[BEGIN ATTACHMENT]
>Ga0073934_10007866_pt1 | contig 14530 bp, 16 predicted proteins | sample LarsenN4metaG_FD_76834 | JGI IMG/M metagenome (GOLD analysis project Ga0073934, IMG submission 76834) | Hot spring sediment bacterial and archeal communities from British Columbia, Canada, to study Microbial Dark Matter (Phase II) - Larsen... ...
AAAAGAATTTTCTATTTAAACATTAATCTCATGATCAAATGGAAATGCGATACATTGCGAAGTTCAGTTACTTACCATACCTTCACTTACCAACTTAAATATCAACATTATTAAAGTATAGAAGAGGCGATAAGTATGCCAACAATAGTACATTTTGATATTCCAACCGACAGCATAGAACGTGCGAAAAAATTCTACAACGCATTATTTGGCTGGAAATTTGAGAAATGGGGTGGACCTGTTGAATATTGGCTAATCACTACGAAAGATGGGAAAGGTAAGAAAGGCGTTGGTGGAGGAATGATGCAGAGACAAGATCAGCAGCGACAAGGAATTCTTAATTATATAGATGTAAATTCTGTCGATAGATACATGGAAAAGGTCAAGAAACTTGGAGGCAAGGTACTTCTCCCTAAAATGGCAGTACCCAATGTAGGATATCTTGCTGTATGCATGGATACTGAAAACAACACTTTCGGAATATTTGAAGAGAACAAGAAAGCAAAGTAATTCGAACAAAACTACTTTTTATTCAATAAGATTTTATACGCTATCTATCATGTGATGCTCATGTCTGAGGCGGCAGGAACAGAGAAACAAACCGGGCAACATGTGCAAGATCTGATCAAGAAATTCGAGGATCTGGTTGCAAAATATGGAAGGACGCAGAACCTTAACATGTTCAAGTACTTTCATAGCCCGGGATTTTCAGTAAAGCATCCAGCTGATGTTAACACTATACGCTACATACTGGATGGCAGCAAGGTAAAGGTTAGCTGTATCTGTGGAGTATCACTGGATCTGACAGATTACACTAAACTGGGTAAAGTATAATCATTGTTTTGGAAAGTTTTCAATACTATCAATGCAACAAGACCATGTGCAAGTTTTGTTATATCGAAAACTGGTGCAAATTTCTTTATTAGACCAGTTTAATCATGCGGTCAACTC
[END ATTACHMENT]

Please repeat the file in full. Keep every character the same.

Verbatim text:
>Ga0073934_10007866_pt1 | contig 14530 bp, 16 predicted proteins | sample LarsenN4metaG_FD_76834 | JGI IMG/M metagenome (GOLD analysis project Ga0073934, IMG submission 76834) | Hot spring sediment bacterial and archeal communities from British Columbia, Canada, to study Microbial Dark Matter (Phase II) - Larsen... ...
AAAAGAATTTTCTATTTAAACATTAATCTCATGATCAAATGGAAATGCGATACATTGCGAAGTTCAGTTACTTACCATACCTTCACTTACCAACTTAAATATCAACATTATTAAAGTATAGAAGAGGCGATAAGTATGCCAACAATAGTACATTTTGATATTCCAACCGACAGCATAGAACGTGCGAAAAAATTCTACAACGCATTATTTGGCTGGAAATTTGAGAAATGGGGTGGACCTGTTGAATATTGGCTAATCACTACGAAAGATGGGAAAGGTAAGAAAGGCGTTGGTGGAGGAATGATGCAGAGACAAGATCAGCAGCGACAAGGAATTCTTAATTATATAGATGTAAATTCTGTCGATAGATACATGGAAAAGGTCAAGAAACTTGGAGGCAAGGTACTTCTCCCTAAAATGGCAGTACCCAATGTAGGATATCTTGCTGTATGCATGGATACTGAAAACAACACTTTCGGAATATTTGAAGAGAACAAGAAAGCAAAGTAATTCGAACAAAACTACTTTTTATTCAATAAGATTTTATACGCTATCTATCATGTGATGCTCATGTCTGAGGCGGCAGGAACAGAGAAACAAACCGGGCAACATGTGCAAGATCTGATCAAGAAATTCGAGGATCTGGTTGCAAAATATGGAAGGACGCAGAACCTTAACATGTTCAAGTACTTTCATAGCCCGGGATTTTCAGTAAAGCATCCAGCTGATGTTAACACTATACGCTACATACTGGATGGCAGCAAGGTAAAGGTTAGCTGTATCTGTGGAGTATCACTGGATCTGACAGATTACACTAAACTGGGTAAAGTATAATCATTGTTTTGGAAAGTTTTCAATACTATCAATGCAACAAGACCATGTGCAAGTTTTGTTATATCGAAAACTGGTGCAAATTTCTTTATTAGACCAGTTTAATCATGCGGTCAACTC